Flow cytometry antibodies, kits, reagents

Gates and Regions

Flow cytometry data analysis is fundamentally based upon the principle of gating. Gates and regions are placed around populations of cells with common characteristics, usually forward scatter, side scatter and marker expression, to investigate and to quantify these populations of interest. Here we will show what the common flow cytometry graph outputs look like and how in a few simple steps you can identify different cell populations that have been stained with antibodies conjugated to fluorophores. In addition to this flow guide we have a handy PDF available to download on gates, plots and regions which can be used as a quick reminder.

How to Gate

The first step in gating is often distinguishing populations of cells based on their forward and side scatter properties. Forward and side scatter give an estimation of the size and granularity of the cells respectively, although this can depend on several factors such as the sample, the wavelength of the laser, the collection angle and the refractive index of the sample and the sheath fluid. Distinguishing populations of cells can be relatively straight forward for cell lines where there is only one type of cell, but it can be more complex for samples where there are multiple cell types. As can be seen in the density plots in Figure 13, red cell lysed whole blood has several distinct populations. The red/yellow/green/blue hot spots indicate increasing numbers of events resulting from discrete populations of cells. The light scatter patterns of granulocytes, monocytes and lymphocytes allow them to be distinguished from cellular debris and dead cells. Debris and dead cells often have a lower level of forward scatter and are found at the bottom left corner of the density plot. The forward scatter threshold can be increased to avoid collecting these events, or they can be removed by gating on the populations of interest (Figure 13A). Data can also be plotted as a combination of fluorescence and forward or side scatter as seen with CD45 Pacific Blue in Figure 13B. Forward and side scatter gating is often used to remove dead cells which have increased autofluorescence and non-specific binding of antibodies however, including a viability dye is a much more reliable method.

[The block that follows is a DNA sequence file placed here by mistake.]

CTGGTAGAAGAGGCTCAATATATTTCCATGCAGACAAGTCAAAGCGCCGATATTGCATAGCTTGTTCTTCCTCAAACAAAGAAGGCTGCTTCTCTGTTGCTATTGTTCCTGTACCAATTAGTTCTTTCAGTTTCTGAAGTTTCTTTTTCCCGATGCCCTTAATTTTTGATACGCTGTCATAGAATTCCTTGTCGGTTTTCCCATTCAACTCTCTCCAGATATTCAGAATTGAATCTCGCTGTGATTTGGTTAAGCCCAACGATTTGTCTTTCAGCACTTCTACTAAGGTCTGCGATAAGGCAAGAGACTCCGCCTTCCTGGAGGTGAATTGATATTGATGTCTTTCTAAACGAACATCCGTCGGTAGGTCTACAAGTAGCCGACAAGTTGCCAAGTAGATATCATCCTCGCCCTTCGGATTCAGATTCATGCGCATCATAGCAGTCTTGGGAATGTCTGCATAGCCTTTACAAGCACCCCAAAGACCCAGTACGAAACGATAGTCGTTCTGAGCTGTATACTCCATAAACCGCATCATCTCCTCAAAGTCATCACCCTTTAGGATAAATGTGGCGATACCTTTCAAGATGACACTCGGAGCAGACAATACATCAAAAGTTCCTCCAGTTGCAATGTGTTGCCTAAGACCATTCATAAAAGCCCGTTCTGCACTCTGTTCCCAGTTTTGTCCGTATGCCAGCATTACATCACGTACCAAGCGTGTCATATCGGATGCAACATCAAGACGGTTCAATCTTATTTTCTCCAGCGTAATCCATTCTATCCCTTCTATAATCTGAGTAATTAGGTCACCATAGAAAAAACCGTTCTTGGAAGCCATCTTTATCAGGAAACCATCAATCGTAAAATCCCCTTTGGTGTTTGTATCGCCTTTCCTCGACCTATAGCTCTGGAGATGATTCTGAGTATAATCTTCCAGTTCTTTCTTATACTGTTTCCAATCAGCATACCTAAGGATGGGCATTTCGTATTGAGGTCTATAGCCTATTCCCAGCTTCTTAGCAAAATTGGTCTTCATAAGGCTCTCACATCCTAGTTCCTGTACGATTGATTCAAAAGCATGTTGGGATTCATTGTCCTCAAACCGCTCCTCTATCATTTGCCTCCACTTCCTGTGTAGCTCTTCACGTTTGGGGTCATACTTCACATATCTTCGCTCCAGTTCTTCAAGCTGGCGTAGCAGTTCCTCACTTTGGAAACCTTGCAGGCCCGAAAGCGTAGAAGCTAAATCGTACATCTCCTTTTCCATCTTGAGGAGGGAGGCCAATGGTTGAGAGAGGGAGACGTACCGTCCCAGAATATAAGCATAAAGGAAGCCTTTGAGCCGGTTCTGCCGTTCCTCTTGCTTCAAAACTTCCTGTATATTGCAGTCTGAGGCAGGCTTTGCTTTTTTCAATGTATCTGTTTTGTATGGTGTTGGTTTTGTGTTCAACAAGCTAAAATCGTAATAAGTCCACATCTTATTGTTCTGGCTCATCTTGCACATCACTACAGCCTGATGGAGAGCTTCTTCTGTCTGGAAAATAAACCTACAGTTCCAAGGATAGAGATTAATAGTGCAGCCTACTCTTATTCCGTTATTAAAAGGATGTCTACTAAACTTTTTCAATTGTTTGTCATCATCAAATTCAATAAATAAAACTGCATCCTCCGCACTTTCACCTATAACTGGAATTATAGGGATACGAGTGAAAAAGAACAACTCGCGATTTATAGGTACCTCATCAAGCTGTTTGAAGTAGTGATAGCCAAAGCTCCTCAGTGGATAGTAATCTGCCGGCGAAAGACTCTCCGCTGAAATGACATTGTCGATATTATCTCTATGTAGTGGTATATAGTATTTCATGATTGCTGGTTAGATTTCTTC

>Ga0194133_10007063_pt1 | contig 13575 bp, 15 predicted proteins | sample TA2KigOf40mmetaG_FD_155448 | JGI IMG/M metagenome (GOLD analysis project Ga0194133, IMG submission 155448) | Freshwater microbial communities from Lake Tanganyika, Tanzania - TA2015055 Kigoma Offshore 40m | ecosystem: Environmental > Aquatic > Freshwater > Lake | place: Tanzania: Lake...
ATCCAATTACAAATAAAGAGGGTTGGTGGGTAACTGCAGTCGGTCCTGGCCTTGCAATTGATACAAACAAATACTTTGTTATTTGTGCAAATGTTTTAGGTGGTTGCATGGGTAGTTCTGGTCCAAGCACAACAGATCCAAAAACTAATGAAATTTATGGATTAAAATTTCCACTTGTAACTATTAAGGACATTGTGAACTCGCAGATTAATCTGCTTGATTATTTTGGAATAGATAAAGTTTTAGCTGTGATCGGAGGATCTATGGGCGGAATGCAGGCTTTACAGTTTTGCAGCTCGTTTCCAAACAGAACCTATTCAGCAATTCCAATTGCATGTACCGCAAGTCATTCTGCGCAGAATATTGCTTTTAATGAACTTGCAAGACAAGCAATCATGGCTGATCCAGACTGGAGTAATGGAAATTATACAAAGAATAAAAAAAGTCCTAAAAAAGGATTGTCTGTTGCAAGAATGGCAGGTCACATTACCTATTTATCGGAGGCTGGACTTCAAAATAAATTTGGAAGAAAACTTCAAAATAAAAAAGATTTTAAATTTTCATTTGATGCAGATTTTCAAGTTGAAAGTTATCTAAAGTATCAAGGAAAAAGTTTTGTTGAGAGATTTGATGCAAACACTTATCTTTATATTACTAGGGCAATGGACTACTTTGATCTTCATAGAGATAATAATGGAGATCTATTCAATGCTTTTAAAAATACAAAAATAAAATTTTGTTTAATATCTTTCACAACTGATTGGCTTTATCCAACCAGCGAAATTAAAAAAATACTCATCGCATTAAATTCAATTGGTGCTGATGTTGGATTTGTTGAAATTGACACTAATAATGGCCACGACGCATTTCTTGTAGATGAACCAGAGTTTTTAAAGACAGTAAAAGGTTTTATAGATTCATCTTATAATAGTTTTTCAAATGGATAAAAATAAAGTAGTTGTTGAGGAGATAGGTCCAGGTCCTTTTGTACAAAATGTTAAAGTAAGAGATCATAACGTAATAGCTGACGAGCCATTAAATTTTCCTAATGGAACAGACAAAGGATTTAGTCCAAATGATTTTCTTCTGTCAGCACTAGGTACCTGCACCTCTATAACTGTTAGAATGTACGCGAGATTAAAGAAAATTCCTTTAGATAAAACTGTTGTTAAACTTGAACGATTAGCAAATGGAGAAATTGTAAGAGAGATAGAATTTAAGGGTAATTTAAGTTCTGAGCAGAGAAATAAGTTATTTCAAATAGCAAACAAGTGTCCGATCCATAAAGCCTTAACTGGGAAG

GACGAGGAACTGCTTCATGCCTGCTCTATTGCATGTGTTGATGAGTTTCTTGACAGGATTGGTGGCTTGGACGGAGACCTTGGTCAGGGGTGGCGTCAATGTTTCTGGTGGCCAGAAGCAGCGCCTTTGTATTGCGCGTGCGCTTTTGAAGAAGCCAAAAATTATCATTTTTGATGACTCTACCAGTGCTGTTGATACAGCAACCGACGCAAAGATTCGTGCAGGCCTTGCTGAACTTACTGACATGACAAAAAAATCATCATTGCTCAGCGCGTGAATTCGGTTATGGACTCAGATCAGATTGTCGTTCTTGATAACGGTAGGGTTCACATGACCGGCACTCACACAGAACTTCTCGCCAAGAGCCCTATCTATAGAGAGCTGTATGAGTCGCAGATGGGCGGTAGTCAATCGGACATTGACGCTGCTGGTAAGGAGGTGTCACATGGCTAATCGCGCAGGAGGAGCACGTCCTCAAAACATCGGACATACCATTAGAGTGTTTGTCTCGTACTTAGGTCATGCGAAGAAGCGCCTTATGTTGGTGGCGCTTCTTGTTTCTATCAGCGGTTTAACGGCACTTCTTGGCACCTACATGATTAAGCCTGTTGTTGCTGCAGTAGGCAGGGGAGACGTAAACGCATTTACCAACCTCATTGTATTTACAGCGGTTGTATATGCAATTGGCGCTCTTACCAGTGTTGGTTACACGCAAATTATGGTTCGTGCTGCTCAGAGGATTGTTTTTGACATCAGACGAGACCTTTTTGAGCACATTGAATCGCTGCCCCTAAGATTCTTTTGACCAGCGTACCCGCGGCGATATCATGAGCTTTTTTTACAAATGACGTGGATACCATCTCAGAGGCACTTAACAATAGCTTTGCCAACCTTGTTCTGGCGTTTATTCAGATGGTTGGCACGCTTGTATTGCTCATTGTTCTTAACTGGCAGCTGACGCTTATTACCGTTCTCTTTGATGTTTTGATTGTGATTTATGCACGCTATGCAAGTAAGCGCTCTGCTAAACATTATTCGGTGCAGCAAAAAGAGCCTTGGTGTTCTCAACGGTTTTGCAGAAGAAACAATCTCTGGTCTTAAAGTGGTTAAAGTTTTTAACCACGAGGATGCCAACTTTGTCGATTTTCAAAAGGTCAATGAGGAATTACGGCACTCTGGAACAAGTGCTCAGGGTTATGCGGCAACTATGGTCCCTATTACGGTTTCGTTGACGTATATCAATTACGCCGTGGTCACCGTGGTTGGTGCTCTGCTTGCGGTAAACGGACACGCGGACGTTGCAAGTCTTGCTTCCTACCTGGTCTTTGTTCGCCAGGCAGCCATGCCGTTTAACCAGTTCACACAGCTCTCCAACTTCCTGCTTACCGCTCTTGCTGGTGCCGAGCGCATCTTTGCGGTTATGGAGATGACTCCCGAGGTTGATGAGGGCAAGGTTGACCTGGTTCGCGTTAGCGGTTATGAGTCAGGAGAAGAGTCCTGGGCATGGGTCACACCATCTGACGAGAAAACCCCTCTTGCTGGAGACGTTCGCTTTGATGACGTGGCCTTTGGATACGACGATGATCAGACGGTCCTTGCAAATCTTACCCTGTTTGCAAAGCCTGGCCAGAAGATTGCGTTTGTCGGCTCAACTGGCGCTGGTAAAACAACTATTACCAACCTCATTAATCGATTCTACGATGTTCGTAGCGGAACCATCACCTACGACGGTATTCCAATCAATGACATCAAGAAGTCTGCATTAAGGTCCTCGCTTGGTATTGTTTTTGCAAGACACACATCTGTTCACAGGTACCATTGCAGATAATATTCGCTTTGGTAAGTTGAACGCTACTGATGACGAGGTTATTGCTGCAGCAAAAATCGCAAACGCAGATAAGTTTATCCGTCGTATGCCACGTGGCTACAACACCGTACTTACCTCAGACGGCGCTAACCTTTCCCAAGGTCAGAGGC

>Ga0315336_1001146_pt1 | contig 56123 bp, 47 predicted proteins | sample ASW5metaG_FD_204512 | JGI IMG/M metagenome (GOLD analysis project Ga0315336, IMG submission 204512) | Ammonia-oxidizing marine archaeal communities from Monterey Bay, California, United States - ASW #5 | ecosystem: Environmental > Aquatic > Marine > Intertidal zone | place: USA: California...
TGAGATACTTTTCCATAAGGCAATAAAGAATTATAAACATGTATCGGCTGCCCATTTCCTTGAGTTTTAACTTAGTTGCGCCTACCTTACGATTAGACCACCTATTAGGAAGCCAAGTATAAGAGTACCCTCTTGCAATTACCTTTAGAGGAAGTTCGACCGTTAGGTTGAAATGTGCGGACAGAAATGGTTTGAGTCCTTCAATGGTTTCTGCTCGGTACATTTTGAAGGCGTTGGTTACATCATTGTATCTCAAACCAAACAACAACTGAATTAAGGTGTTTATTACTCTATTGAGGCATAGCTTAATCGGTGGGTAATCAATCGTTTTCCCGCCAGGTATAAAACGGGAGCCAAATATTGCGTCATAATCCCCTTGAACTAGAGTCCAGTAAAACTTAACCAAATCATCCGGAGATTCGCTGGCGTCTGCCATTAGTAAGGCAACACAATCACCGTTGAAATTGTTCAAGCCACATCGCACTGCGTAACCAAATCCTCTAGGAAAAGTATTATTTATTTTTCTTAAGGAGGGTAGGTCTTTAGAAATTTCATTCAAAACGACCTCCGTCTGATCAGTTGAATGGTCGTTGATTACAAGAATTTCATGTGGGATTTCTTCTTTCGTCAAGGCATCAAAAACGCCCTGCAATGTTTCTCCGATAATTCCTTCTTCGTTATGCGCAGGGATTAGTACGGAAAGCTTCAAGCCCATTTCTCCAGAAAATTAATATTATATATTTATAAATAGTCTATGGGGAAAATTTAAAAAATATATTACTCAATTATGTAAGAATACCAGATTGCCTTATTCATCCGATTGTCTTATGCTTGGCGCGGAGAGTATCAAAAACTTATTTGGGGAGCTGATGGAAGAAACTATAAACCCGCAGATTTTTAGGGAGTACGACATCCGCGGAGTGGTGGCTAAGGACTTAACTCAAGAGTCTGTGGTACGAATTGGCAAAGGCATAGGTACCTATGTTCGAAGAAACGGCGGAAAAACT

Fig. 13. Analysis of lysed whole blood. A. SSC vs. FSC density plot: B. SSC vs. CD45 PB fluorescence plot. PB, Pacific Blue; FSC, forward scatter; SSC, side scatter.

Fig. 13. Analysis of lysed whole blood. A. SSC vs. FSC density plot: B. SSC vs. CD45 PB (MCA87PB) fluorescence plot. PB, Pacific Blue; FSC, forward scatter; SSC, side scatter.

Events can also be displayed as a dot plot where no density information is shown or as a contour map to show the relative intensity of scatter patterns. Examples of contour maps are shown in Figure 14.

Fig. 14. Analysis of lysed whole blood. A. SSC vs. FSC contour plot: B. SSC vs. FSC contour plot plus outliers; FSC, forward scatter; SSC, side scatter.

Fig. 14. Analysis of lysed whole blood. A. SSC vs. FSC contour plot: B. SSC vs. FSC contour plot plus outliers; FSC, forward scatter; SSC, side scatter.

It is down to the user preference as to which display is preferred, but sometimes discrete populations of cells are easier to visualize on contour diagrams.